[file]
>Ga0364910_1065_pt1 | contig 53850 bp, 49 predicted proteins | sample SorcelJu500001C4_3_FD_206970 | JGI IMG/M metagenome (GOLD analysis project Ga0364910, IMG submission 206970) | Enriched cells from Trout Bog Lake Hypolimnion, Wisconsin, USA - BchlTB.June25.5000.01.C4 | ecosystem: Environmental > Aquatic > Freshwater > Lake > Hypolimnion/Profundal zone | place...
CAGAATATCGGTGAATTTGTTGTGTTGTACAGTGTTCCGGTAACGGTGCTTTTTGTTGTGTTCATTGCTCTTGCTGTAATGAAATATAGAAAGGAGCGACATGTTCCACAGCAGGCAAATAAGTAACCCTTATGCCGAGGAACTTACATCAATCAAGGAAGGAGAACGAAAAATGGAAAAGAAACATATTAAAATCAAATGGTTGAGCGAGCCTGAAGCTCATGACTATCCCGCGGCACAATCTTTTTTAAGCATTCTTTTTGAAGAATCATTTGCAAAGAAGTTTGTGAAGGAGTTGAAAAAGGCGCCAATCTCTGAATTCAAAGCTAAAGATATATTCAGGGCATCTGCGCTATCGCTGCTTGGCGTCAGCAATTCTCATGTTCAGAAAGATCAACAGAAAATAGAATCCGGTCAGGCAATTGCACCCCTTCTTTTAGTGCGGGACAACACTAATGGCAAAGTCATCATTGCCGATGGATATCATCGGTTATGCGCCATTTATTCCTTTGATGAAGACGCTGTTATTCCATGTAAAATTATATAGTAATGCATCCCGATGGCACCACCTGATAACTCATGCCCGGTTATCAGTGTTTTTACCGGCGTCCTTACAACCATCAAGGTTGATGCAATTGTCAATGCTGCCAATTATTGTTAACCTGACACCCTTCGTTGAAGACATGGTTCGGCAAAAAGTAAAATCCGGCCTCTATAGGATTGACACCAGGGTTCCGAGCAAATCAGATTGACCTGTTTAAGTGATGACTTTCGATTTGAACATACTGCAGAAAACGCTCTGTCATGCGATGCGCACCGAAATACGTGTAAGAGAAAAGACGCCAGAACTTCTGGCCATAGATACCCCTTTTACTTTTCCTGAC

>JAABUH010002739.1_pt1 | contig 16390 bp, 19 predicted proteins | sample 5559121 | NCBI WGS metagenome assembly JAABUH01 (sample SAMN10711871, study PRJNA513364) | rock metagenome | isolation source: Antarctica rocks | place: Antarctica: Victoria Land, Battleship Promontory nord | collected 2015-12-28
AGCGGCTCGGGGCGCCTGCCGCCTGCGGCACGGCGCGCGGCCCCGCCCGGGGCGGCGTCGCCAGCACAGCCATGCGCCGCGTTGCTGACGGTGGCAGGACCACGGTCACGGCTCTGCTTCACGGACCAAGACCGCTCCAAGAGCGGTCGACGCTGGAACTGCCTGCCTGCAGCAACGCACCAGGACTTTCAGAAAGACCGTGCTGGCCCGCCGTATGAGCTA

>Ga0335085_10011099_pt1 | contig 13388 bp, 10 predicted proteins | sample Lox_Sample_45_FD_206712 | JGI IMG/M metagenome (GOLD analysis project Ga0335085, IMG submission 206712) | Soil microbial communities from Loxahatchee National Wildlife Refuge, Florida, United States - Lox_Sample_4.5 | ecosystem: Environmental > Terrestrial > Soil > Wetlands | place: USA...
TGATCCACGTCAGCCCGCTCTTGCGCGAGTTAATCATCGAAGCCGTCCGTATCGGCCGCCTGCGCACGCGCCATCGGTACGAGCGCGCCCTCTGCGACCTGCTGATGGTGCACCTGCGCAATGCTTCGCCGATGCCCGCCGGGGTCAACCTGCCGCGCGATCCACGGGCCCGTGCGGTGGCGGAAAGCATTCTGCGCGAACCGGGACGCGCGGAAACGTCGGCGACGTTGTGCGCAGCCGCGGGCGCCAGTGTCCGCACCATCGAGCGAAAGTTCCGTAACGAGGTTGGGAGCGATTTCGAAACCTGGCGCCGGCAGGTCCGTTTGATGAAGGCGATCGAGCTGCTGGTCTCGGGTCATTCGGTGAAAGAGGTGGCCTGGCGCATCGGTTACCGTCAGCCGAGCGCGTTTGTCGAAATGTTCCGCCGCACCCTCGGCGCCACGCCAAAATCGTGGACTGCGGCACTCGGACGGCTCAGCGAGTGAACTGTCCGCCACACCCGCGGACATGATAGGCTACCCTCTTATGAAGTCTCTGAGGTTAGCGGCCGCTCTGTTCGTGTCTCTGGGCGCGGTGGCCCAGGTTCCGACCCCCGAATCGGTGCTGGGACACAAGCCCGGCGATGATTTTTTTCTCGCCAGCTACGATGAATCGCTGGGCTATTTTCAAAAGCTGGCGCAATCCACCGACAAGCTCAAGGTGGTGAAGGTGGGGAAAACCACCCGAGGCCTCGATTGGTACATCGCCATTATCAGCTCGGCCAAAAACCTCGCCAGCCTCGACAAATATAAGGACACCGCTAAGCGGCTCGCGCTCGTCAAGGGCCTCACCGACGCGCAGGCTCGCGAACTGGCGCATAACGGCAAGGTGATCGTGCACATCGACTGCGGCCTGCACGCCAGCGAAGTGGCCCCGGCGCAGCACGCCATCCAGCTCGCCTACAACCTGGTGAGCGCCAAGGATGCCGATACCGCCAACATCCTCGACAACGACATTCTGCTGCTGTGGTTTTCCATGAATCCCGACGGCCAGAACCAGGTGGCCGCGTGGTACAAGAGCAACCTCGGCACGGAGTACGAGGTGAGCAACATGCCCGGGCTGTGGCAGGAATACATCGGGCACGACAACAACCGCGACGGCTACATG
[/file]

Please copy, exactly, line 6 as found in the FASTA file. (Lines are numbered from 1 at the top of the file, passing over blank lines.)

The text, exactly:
TGATCCACGTCAGCCCGCTCTTGCGCGAGTTAATCATCGAAGCCGTCCGTATCGGCCGCCTGCGCACGCGCCATCGGTACGAGCGCGCCCTCTGCGACCTGCTGATGGTGCACCTGCGCAATGCTTCGCCGATGCCCGCCGGGGTCAACCTGCCGCGCGATCCACGGGCCCGTGCGGTGGCGGAAAGCATTCTGCGCGAACCGGGACGCGCGGAAACGTCGGCGACGTTGTGCGCAGCCGCGGGCGCCAGTGTCCGCACCATCGAGCGAAAGTTCCGTAACGAGGTTGGGAGCGATTTCGAAACCTGGCGCCGGCAGGTCCGTTTGATGAAGGCGATCGAGCTGCTGGTCTCGGGTCATTCGGTGAAAGAGGTGGCCTGGCGCATCGGTTACCGTCAGCCGAGCGCGTTTGTCGAAATGTTCCGCCGCACCCTCGGCGCCACGCCAAAATCGTGGACTGCGGCACTCGGACGGCTCAGCGAGTGAACTGTCCGCCACACCCGCGGACATGATAGGCTACCCTCTTATGAAGTCTCTGAGGTTAGCGGCCGCTCTGTTCGTGTCTCTGGGCGCGGTGGCCCAGGTTCCGACCCCCGAATCGGTGCTGGGACACAAGCCCGGCGATGATTTTTTTCTCGCCAGCTACGATGAATCGCTGGGCTATTTTCAAAAGCTGGCGCAATCCACCGACAAGCTCAAGGTGGTGAAGGTGGGGAAAACCACCCGAGGCCTCGATTGGTACATCGCCATTATCAGCTCGGCCAAAAACCTCGCCAGCCTCGACAAATATAAGGACACCGCTAAGCGGCTCGCGCTCGTCAAGGGCCTCACCGACGCGCAGGCTCGCGAACTGGCGCATAACGGCAAGGTGATCGTGCACATCGACTGCGGCCTGCACGCCAGCGAAGTGGCCCCGGCGCAGCACGCCATCCAGCTCGCCTACAACCTGGTGAGCGCCAAGGATGCCGATACCGCCAACATCCTCGACAACGACATTCTGCTGCTGTGGTTTTCCATGAATCCCGACGGCCAGAACCAGGTGGCCGCGTGGTACAAGAGCAACCTCGGCACGGAGTACGAGGTGAGCAACATGCCCGGGCTGTGGCAGGAATACATCGGGCACGACAACAACCGCGACGGCTACATG